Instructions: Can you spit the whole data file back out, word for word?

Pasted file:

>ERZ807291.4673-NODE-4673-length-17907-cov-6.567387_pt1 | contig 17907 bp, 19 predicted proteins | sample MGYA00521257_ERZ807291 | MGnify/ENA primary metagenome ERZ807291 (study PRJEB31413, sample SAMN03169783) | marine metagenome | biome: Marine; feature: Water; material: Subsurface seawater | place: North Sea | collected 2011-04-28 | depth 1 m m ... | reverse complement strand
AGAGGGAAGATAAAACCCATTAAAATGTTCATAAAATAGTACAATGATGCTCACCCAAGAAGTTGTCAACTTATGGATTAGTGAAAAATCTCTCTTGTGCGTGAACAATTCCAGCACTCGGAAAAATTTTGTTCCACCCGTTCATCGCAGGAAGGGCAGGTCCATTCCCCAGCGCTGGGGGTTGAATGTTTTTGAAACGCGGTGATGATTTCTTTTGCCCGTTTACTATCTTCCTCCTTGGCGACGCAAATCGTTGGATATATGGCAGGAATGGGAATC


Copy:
>ERZ807291.4673-NODE-4673-length-17907-cov-6.567387_pt1 | contig 17907 bp, 19 predicted proteins | sample MGYA00521257_ERZ807291 | MGnify/ENA primary metagenome ERZ807291 (study PRJEB31413, sample SAMN03169783) | marine metagenome | biome: Marine; feature: Water; material: Subsurface seawater | place: North Sea | collected 2011-04-28 | depth 1 m m ... | reverse complement strand
AGAGGGAAGATAAAACCCATTAAAATGTTCATAAAATAGTACAATGATGCTCACCCAAGAAGTTGTCAACTTATGGATTAGTGAAAAATCTCTCTTGTGCGTGAACAATTCCAGCACTCGGAAAAATTTTGTTCCACCCGTTCATCGCAGGAAGGGCAGGTCCATTCCCCAGCGCTGGGGGTTGAATGTTTTTGAAACGCGGTGATGATTTCTTTTGCCCGTTTACTATCTTCCTCCTTGGCGACGCAAATCGTTGGATATATGGCAGGAATGGGAATC